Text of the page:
photo by Charles Edward Case


As you read this, I am away in a place where nature is close at hand and accessible. I know it can be difficult to connect with the natural world in the city, but it is not impossible! In that spirit, I am turning this meditation over to guest poet Nickole Brown. I hope you enjoy her poem Prayer to be Still and Know, as well as her commentary following.



Lord, let my ears go secret agent, each
a microphone so hot it picks up things
silent, revering even the hum of stone
close to its eager, silver grill. Let my ears forget
years trained to human chatter
wired into every room, even those empty
except of me, each broadcast and jingle
tricking me into being less
lonely than I am. Let my ears forget
the clack and rumble, our tambourining and fireworking
distractions, our roar of applause. Let my hands quit
their clapping and rest in a new kind of prayer, one
that doesn’t ask but listens, palms up in my lap.
Like an owl, let me triangulate icy shuffling under snow as
vole, let me not just name the name
when I spot a soundtrack of birdsong
but understand the notes through each syrinx
as a singular missive—begging, flirting, fussing, each
companion call and alarm as sharp with desire and fear
as my own. Prick my ears, Lord. Make them hungry
satellites, have your way with their tiny bones,
teach the drum within that dark to drum
again. Because within the hammering of woodpecker
is a long toung unwinding like a tape measure from inside
his pileated head, darting dinner from the pine’s soft bark.
And somewhere I know is a spider who births
a filament of silk and flies it to the next branch; somewhere,
a fiddlehead unstrings its violin into the miracle of
fern. And somewhere, a mink not made into a coat
cracks open a messel’s shell, and with her mouth full
of that grey meat, yawns. Those are your sounds, are they not?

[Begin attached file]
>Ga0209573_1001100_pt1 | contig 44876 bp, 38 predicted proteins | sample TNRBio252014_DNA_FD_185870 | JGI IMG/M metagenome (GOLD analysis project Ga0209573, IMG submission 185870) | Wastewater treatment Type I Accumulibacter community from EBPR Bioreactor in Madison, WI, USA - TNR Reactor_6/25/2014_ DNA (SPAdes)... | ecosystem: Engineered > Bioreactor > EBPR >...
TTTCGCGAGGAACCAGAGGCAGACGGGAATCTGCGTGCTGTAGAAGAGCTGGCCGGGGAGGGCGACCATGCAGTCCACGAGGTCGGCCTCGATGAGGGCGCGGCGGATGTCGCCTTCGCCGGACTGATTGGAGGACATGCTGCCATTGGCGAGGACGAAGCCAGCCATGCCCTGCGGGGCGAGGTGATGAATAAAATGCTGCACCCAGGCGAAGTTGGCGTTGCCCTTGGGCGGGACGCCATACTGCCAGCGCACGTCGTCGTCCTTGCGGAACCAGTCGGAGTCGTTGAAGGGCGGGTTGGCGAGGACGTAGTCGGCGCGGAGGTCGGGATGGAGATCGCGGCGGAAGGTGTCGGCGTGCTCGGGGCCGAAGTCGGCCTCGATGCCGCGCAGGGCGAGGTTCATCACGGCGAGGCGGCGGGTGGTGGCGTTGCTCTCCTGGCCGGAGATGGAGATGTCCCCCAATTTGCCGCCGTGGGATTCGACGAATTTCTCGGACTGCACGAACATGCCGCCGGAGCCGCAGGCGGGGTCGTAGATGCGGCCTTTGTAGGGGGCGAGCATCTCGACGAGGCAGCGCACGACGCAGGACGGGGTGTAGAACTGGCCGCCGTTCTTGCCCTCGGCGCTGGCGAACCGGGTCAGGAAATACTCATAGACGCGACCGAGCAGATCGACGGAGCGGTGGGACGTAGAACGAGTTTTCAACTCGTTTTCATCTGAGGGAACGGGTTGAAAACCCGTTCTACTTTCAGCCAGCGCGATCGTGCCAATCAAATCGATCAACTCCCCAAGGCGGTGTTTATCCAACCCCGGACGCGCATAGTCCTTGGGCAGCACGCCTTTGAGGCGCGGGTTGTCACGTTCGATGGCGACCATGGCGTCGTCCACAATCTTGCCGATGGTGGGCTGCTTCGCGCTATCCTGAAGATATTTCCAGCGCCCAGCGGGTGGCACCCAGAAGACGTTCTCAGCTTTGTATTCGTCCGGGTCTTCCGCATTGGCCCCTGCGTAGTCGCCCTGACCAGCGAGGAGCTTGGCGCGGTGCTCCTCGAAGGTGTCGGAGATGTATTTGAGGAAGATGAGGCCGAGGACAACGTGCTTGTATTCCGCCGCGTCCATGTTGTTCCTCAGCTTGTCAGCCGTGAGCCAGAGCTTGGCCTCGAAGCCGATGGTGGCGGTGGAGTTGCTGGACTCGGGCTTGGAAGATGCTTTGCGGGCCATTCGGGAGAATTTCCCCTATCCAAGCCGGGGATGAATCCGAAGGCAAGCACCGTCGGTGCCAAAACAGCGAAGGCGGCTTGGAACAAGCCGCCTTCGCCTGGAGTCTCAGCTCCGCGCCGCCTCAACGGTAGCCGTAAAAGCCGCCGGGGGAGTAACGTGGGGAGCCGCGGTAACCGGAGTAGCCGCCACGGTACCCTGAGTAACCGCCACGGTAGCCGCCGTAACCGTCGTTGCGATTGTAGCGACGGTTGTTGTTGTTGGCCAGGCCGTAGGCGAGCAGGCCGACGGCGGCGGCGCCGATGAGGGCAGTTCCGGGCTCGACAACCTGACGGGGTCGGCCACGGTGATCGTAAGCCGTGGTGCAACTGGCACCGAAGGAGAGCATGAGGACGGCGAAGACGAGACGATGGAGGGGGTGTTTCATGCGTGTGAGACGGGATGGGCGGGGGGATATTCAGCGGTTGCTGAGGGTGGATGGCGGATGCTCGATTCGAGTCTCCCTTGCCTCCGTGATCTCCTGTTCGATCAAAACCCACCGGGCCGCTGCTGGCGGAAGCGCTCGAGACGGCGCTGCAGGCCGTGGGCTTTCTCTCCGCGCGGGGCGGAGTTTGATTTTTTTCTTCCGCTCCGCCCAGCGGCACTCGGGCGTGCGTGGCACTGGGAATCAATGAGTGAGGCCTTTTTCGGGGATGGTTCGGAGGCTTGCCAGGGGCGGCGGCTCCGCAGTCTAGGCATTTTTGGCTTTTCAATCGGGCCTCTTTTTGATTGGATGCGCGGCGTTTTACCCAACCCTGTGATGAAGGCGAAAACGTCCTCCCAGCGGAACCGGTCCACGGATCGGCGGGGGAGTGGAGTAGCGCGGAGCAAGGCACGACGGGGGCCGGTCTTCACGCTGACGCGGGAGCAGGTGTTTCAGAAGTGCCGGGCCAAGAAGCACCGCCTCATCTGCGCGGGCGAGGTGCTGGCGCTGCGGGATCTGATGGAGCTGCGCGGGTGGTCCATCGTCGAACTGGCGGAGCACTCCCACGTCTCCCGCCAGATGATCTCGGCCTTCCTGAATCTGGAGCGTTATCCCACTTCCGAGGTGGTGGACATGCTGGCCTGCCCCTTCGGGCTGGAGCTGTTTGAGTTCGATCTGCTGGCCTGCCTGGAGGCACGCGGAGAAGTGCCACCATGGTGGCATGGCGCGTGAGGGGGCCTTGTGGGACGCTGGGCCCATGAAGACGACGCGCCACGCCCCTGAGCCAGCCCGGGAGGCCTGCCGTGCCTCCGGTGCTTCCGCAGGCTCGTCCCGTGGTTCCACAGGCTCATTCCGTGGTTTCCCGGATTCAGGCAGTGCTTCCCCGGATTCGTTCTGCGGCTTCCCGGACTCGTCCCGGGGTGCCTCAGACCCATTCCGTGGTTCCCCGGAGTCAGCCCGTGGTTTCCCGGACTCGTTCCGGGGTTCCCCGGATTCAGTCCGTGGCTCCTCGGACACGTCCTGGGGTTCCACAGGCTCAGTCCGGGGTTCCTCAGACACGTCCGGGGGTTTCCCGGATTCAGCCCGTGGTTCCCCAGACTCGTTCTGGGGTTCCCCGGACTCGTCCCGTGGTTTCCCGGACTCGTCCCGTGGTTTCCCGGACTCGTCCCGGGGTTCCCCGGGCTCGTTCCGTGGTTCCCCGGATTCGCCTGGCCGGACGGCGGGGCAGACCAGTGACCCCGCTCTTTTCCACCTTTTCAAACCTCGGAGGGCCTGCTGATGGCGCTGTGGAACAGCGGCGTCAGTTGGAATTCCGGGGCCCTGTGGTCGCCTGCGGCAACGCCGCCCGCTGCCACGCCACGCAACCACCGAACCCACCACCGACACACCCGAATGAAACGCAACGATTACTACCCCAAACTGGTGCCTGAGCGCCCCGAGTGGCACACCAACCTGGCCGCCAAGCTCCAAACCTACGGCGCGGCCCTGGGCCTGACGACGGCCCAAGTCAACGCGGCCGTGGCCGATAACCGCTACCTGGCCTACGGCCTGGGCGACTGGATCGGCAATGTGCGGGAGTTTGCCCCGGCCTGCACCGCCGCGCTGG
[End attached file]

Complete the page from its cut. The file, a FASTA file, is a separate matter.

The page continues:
Do not deny it, Lord, do not deny
me. I do not know those songs. Nor do I know the hush
a dandelion’s face makes when it closes, surrenders, then goes
to seed. No, I only know the sound my own breath makes
as I wish and blow that perfect globe away;
I only know the small, satisfactory
popping of roots when I call it weed and yank it
from the yard. There is a language of all
you’ve created. Hear me, please. I just want to be
still enough to hear. Right here, Lord:
I want to be.

“One of the great tragedies of this digital era is we’ve surrendered our senses to our devices, severing ourselves from our bodies with our clever thinking machines and their little glowing screens. So here, in this poem, I’m grieving what my own ears have lost, craving the language of animals and their home. At the center of this poem is an attempt to revise a particular cliché I’ve heard in more than one prayer circle, a distillation of Psalm 46:10 that neuters the text ‘Be still, and know that I am God’ into a platitude of comfort that suggests one need only relax to let the divine into your life. What’s missing from that, however, is the context of this verse—‘to be still’ was no gentle suggestion but a command to stop fighting in a time of deep unrest and war—not unlike our world today, especially with such ecological devastation at hand. To me, the charge is not to step into nature to passively receive peace but to actively pat attention, and ultimately, to fight for something greater than ourselves.”
                                                                                                                                                                                        —Nickole Brown